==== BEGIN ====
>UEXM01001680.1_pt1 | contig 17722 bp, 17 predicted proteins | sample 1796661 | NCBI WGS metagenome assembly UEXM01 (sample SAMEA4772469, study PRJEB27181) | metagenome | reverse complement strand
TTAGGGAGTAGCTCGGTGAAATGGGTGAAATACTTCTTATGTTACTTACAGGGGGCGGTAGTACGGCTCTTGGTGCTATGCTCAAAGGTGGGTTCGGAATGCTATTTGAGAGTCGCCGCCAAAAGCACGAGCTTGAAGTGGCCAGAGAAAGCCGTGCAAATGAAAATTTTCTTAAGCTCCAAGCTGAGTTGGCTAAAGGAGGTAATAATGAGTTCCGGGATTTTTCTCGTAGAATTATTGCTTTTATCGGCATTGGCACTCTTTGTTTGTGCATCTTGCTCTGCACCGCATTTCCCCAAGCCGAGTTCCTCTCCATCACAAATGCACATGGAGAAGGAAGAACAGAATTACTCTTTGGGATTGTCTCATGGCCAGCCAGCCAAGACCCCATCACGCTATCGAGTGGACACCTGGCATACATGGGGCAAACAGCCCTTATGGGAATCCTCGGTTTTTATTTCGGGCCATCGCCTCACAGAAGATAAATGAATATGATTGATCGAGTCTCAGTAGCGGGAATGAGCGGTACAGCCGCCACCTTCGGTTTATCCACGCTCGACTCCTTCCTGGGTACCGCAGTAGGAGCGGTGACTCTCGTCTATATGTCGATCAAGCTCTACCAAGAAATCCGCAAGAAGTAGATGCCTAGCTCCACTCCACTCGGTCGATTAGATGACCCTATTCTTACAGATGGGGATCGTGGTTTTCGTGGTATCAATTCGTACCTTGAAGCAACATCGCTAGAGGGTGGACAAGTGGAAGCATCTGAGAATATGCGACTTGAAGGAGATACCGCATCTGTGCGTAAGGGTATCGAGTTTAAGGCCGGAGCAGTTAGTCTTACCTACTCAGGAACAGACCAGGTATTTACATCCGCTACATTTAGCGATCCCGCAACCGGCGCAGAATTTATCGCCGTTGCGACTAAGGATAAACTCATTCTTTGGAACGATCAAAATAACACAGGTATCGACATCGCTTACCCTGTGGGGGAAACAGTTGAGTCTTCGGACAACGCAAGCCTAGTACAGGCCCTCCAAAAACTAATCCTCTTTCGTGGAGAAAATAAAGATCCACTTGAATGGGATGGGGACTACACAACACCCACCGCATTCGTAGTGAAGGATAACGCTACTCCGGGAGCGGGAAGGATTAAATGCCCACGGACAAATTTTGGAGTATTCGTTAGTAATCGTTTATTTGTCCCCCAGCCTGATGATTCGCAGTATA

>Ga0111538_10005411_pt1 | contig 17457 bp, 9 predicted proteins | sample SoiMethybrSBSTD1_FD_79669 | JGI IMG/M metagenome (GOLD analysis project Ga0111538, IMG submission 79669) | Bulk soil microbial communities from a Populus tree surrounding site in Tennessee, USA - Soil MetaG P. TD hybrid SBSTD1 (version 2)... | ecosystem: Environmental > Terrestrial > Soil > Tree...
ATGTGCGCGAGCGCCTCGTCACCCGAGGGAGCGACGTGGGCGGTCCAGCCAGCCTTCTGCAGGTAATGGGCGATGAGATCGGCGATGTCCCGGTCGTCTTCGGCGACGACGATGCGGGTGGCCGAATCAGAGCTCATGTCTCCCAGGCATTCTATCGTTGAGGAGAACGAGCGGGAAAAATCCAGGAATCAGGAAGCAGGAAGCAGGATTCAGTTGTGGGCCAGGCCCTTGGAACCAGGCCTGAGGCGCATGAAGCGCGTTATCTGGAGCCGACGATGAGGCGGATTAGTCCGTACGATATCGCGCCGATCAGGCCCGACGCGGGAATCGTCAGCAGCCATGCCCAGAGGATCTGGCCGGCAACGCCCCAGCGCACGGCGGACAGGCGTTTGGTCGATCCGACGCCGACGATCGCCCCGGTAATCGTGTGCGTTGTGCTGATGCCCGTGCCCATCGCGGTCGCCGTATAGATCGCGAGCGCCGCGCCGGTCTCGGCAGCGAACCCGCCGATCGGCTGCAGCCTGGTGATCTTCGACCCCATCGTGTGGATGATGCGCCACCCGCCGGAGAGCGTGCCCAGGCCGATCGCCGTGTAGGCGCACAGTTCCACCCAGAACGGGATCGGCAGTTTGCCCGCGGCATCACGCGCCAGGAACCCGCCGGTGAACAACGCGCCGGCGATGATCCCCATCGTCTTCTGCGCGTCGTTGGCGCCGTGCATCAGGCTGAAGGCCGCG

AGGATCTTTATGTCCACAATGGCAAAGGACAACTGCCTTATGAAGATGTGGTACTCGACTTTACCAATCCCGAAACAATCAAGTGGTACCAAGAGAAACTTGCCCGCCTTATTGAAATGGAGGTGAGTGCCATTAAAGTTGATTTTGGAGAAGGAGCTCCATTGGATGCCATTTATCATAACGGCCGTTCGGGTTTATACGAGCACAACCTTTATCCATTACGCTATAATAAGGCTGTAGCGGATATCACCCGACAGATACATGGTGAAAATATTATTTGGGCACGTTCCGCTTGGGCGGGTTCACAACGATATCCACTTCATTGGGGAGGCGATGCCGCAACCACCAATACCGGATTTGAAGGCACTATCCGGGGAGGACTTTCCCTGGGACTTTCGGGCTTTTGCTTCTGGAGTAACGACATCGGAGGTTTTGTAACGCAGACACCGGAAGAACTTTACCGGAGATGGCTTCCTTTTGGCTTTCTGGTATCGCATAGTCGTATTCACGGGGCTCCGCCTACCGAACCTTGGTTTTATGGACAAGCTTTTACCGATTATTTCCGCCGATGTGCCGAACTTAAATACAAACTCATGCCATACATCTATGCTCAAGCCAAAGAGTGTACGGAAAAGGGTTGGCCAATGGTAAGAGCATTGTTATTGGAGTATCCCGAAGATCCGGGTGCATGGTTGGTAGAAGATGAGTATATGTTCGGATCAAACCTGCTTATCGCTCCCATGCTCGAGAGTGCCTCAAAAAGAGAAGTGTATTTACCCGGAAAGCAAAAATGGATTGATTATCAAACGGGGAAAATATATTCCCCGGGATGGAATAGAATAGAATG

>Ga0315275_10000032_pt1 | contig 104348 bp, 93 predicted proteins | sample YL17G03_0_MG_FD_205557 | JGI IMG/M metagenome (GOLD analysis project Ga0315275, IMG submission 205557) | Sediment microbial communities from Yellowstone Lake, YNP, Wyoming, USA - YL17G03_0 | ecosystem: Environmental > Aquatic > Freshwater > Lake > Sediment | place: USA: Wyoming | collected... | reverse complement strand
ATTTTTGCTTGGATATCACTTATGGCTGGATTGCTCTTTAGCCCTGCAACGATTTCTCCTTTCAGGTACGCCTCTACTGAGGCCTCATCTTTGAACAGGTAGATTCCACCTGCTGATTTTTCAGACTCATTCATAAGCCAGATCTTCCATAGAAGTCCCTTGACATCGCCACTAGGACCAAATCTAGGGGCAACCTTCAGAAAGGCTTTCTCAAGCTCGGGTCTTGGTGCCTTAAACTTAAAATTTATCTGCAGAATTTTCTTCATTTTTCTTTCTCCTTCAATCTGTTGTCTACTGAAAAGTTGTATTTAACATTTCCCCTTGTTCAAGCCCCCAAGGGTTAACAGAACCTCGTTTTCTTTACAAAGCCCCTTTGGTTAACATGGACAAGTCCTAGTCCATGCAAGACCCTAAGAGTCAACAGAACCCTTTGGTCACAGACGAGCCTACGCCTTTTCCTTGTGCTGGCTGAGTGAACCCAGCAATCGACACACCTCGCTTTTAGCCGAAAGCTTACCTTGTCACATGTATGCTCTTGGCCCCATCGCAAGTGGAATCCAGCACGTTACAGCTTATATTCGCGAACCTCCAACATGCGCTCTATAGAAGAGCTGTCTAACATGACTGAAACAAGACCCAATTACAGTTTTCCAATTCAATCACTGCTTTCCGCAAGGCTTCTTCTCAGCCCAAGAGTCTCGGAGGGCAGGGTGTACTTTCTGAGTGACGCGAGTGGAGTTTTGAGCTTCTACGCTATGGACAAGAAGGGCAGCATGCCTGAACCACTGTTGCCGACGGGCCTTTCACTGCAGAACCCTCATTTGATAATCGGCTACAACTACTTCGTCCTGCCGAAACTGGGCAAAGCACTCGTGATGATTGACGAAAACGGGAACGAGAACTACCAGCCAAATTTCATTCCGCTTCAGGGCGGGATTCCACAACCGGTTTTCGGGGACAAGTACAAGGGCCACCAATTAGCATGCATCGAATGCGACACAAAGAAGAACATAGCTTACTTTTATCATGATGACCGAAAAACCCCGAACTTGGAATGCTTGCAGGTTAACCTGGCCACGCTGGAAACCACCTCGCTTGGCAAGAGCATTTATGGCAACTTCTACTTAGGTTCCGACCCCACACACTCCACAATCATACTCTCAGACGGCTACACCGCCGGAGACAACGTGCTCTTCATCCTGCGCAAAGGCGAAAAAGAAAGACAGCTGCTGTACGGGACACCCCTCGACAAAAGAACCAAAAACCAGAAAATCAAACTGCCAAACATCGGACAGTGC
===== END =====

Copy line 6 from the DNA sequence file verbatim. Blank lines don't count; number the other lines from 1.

>Ga0315275_10000032_pt1 | contig 104348 bp, 93 predicted proteins | sample YL17G03_0_MG_FD_205557 | JGI IMG/M metagenome (GOLD analysis project Ga0315275, IMG submission 205557) | Sediment microbial communities from Yellowstone Lake, YNP, Wyoming, USA - YL17G03_0 | ecosystem: Environmental > Aquatic > Freshwater > Lake > Sediment | place: USA: Wyoming | collected... | reverse complement strand